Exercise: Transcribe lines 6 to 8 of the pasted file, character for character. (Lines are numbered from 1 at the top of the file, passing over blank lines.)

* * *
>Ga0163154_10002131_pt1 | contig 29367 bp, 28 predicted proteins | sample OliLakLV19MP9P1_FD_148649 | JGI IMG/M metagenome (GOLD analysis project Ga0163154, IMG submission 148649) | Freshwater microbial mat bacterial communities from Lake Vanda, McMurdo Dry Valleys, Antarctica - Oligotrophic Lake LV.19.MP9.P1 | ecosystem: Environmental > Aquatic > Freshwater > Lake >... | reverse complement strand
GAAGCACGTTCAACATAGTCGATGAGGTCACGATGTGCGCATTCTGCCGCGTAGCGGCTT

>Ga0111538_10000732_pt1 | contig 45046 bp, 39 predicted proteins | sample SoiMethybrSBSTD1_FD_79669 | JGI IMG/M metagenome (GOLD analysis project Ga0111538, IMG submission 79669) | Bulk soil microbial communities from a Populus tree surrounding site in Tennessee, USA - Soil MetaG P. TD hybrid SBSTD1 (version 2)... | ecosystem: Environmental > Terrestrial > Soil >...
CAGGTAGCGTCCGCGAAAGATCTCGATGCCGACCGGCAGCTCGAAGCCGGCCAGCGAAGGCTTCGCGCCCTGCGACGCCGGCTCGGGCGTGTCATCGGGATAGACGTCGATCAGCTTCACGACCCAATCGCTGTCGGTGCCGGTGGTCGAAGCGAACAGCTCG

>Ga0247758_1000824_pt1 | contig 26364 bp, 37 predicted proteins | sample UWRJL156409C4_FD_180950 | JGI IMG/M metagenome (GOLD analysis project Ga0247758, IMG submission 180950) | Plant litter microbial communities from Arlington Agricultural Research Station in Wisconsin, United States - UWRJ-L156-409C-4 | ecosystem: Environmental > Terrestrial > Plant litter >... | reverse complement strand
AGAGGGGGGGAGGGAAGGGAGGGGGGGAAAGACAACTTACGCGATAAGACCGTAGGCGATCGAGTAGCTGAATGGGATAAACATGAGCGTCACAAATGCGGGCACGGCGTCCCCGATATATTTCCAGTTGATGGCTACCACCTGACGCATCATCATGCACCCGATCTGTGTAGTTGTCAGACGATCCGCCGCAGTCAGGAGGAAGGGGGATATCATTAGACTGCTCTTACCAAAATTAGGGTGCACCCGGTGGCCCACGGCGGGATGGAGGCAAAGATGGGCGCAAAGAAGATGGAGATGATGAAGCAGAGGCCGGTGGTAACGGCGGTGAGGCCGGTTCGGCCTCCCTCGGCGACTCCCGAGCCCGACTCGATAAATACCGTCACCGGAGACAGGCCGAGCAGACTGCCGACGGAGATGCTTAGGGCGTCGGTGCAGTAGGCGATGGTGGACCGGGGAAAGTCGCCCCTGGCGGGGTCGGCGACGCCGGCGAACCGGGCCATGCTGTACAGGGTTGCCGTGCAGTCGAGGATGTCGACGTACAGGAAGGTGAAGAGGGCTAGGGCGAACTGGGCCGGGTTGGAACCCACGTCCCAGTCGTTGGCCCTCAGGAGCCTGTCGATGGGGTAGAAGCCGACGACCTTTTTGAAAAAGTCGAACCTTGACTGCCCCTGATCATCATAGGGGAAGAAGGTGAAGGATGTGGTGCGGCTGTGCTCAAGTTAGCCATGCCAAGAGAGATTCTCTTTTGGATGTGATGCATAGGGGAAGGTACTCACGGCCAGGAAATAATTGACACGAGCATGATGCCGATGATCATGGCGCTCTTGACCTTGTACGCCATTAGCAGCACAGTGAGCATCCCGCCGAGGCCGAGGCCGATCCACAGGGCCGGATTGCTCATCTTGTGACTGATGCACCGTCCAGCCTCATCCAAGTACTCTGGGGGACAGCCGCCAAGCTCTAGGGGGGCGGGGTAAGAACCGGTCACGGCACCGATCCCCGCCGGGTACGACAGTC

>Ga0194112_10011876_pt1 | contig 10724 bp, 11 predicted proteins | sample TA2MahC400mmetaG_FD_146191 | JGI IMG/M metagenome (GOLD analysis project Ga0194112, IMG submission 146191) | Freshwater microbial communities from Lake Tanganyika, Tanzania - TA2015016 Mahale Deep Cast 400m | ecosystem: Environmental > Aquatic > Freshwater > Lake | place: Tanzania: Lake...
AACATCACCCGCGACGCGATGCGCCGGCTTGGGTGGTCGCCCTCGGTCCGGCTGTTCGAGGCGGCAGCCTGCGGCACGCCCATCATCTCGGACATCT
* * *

AGAGGGGGGGAGGGAAGGGAGGGGGGGAAAGACAACTTACGCGATAAGACCGTAGGCGATCGAGTAGCTGAATGGGATAAACATGAGCGTCACAAATGCGGGCACGGCGTCCCCGATATATTTCCAGTTGATGGCTACCACCTGACGCATCATCATGCACCCGATCTGTGTAGTTGTCAGACGATCCGCCGCAGTCAGGAGGAAGGGGGATATCATTAGACTGCTCTTACCAAAATTAGGGTGCACCCGGTGGCCCACGGCGGGATGGAGGCAAAGATGGGCGCAAAGAAGATGGAGATGATGAAGCAGAGGCCGGTGGTAACGGCGGTGAGGCCGGTTCGGCCTCCCTCGGCGACTCCCGAGCCCGACTCGATAAATACCGTCACCGGAGACAGGCCGAGCAGACTGCCGACGGAGATGCTTAGGGCGTCGGTGCAGTAGGCGATGGTGGACCGGGGAAAGTCGCCCCTGGCGGGGTCGGCGACGCCGGCGAACCGGGCCATGCTGTACAGGGTTGCCGTGCAGTCGAGGATGTCGACGTACAGGAAGGTGAAGAGGGCTAGGGCGAACTGGGCCGGGTTGGAACCCACGTCCCAGTCGTTGGCCCTCAGGAGCCTGTCGATGGGGTAGAAGCCGACGACCTTTTTGAAAAAGTCGAACCTTGACTGCCCCTGATCATCATAGGGGAAGAAGGTGAAGGATGTGGTGCGGCTGTGCTCAAGTTAGCCATGCCAAGAGAGATTCTCTTTTGGATGTGATGCATAGGGGAAGGTACTCACGGCCAGGAAATAATTGACACGAGCATGATGCCGATGATCATGGCGCTCTTGACCTTGTACGCCATTAGCAGCACAGTGAGCATCCCGCCGAGGCCGAGGCCGATCCACAGGGCCGGATTGCTCATCTTGTGACTGATGCACCGTCCAGCCTCATCCAAGTACTCTGGGGGACAGCCGCCAAGCTCTAGGGGGGCGGGGTAAGAACCGGTCACGGCACCGATCCCCGCCGGGTACGACAGTC

>Ga0194112_10011876_pt1 | contig 10724 bp, 11 predicted proteins | sample TA2MahC400mmetaG_FD_146191 | JGI IMG/M metagenome (GOLD analysis project Ga0194112, IMG submission 146191) | Freshwater microbial communities from Lake Tanganyika, Tanzania - TA2015016 Mahale Deep Cast 400m | ecosystem: Environmental > Aquatic > Freshwater > Lake | place: Tanzania: Lake...
AACATCACCCGCGACGCGATGCGCCGGCTTGGGTGGTCGCCCTCGGTCCGGCTGTTCGAGGCGGCAGCCTGCGGCACGCCCATCATCTCGGACATCT